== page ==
Over 1967-2017, confessional evangelical Christianity in Britain has faced some significant challenges. Here are six of them:
1) The so-called ‘New Perspective’ on the teaching of the apostle Paul.
In a book entitled Paul and Palestinian Judaism by Ed Sanders, which appeared 40 years ago, the thesis was promoted that the Jews of Pauline times were not a legalistic, works-oriented community; they were men who considered themselves saved by being God’s chosen, covenant community, the children of Abraham; and their remaining in the covenant depended on their keeping the law. Law-keeping was the badge of covenant membership.
James Dunn and N. T. Wright were among the leaders who developed, modified and popularised this idea for ministers and theologians — not that it has ever become either a simple teaching affecting the praying of the midweek meeting or being turned into hymnology.
The New Perspective claimed that the apostle had nothing negative to say about human effort and works. It claimed that, when Paul writes of being justified by faith, he did not mean flying from our sins and our works to trust in Christ’s life and death, but rather our being declared righteous by our faithfulness to God’s covenant requirements, and that the day of judgment would be a day of vindication for those who have been faithful.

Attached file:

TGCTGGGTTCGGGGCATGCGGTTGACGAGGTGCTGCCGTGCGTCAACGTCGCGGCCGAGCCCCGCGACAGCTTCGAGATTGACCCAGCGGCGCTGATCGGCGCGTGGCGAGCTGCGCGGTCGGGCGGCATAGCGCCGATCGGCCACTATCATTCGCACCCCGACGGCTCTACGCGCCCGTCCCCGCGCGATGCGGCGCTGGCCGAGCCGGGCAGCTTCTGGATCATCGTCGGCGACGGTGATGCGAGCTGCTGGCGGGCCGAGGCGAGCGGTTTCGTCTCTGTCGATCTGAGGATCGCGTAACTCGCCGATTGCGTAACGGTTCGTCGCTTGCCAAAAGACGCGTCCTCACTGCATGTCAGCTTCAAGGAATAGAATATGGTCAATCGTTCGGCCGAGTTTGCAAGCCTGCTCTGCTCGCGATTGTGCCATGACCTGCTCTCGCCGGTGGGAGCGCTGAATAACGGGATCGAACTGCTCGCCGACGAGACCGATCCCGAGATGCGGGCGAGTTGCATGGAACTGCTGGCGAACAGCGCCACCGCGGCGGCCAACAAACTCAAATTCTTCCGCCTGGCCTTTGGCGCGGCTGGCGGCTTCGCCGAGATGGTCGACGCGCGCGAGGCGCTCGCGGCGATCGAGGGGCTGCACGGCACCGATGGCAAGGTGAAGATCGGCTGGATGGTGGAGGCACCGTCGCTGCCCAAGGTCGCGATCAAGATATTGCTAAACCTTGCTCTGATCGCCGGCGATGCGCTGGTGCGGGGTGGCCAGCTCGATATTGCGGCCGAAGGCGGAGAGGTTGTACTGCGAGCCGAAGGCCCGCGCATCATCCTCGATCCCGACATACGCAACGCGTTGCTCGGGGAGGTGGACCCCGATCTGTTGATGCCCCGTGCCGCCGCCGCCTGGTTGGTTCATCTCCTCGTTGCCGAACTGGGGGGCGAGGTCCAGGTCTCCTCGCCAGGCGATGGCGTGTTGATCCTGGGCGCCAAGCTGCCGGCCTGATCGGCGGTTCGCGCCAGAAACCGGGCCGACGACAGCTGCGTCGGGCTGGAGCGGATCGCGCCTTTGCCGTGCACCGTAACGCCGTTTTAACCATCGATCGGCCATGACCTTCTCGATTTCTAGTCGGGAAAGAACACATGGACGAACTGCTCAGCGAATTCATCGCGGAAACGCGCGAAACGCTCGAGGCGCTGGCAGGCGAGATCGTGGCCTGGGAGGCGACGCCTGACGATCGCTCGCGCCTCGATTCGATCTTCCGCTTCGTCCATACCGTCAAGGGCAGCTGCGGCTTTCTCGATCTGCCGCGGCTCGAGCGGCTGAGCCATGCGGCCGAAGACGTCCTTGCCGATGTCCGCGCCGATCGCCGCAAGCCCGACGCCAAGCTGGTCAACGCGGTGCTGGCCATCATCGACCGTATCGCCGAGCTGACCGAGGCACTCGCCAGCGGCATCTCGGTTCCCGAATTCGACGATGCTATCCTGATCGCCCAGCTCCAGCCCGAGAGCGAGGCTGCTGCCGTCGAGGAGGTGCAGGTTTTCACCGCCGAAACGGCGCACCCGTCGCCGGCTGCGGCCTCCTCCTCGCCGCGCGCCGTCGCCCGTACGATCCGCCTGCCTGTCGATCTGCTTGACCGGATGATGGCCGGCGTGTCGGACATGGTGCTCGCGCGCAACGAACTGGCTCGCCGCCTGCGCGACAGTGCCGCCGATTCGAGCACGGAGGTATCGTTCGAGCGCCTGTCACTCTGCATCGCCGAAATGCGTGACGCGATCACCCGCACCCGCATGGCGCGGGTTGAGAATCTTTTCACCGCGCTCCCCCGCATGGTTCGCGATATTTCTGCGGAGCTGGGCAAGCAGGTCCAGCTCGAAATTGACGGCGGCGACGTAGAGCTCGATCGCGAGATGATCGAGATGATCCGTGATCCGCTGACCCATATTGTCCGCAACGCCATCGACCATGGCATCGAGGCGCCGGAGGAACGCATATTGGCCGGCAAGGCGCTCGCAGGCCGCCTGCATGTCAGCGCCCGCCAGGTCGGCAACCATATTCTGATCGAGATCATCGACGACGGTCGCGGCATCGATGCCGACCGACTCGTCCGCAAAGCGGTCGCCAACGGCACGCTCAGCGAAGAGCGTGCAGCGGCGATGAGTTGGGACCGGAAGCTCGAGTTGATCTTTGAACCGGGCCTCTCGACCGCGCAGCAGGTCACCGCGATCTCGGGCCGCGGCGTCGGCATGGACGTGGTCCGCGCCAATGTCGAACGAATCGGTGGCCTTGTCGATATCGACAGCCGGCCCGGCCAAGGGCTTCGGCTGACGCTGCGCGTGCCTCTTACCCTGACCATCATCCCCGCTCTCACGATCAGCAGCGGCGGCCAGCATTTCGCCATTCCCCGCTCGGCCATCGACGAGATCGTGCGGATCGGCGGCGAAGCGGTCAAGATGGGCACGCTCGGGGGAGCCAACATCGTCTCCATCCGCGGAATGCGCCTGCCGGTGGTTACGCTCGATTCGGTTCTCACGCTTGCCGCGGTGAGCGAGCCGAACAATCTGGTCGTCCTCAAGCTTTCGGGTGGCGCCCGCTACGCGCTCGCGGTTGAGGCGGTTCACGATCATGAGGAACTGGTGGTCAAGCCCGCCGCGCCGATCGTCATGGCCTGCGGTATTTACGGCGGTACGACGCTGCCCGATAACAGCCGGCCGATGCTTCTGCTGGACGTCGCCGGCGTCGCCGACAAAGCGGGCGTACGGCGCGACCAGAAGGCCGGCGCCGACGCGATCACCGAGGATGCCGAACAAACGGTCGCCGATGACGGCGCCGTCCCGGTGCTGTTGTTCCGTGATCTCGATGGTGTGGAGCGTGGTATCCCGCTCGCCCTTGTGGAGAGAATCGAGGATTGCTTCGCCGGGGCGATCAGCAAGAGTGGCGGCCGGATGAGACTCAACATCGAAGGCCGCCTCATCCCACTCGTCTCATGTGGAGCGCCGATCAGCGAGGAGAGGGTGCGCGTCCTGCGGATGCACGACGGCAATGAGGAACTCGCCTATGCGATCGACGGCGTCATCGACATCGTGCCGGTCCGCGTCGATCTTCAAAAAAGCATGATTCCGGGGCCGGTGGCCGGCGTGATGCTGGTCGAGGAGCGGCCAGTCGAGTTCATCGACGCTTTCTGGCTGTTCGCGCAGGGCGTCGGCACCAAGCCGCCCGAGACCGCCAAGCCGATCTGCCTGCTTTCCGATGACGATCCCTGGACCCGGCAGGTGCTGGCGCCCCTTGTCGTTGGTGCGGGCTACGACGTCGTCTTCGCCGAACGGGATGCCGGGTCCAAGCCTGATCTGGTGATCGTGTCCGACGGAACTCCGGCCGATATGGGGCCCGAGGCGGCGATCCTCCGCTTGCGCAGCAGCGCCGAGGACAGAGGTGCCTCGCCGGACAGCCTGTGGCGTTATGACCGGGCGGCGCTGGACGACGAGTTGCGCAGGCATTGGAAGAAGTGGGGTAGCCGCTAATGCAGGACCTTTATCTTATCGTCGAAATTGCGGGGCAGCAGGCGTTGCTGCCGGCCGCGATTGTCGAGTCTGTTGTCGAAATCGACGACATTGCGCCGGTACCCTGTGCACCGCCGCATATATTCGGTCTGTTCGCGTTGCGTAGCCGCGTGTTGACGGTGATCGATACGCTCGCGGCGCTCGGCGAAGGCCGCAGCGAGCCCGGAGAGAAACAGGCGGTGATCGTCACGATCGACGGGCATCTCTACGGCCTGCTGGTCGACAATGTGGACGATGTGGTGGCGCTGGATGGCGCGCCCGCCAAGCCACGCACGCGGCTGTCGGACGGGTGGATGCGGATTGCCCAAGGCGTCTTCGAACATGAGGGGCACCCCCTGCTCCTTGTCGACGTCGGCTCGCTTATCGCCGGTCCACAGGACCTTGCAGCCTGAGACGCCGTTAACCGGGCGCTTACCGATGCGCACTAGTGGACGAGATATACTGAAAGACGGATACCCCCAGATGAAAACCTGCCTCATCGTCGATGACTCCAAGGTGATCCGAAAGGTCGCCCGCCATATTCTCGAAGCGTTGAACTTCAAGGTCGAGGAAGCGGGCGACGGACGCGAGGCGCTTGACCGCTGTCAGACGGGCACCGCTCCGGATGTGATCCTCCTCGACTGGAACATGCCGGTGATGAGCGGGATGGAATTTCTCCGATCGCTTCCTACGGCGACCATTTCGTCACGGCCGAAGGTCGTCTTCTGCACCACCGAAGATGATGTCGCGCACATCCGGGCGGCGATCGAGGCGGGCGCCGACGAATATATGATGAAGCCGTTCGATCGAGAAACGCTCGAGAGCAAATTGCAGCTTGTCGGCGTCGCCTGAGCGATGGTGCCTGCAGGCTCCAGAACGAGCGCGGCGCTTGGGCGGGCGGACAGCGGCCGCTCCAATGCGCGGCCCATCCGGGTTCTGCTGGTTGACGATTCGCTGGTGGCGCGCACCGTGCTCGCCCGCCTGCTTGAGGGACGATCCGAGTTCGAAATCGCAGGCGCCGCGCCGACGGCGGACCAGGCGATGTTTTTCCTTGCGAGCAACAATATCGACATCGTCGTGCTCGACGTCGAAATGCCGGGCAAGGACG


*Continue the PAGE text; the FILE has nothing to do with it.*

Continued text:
The focus of the preacher then moves from exhortations to trust in Christ’s blood and righteousness for salvation, to exhortations to go on living faithfully just as Christ did. This approach is commonly linked with infant baptism as an ordinance, putting the child into the family of God and thenceforth instructed to keep being faithful to Him.
This emphasis on being saved by faithfulness has brought the movement into common ground with Roman Catholic and Eastern Orthodox teaching on justification. It is an emphasis on a linear process of life-long justification, rather than an act of entrusting oneself to Christ in punctiliar justification.
Teachers who have propounded this view in American Presbyterian seminaries have gained a following amongst some students, but have been dismissed from their callings.
2. The teaching of Karl Barth.
This is really the same thing as dialectical theology or neo-orthodoxy. Barth was a prodigious writer, with a fine turn of phrase and some remarkable observations.
He rejected the moralistic conclusions of German rationalistic theology — Christianity was far more than exhortations to live a bourgeois lifestyle. Good, but Barth didn’t accept most of Scripture as a historical record; rather, the majority of it was ‘saga’. He did not believe in the resurrection as a fact.
He also regarded Scripture as the exclusive way God reveals his Word existentially to us. In other words, he had no place for God’s general revelation in creation and conscience. Barth seems to have been universalist in his theology: all men are in Adam, but all men are also in Christ.
When I once heard him lecture in Princeton in 1963, that was what I gleaned. He was not easy to understand. That must be the case if you are at the most cool, as he was, to such basics as the law/gospel distinction, and if you reject covenant theology.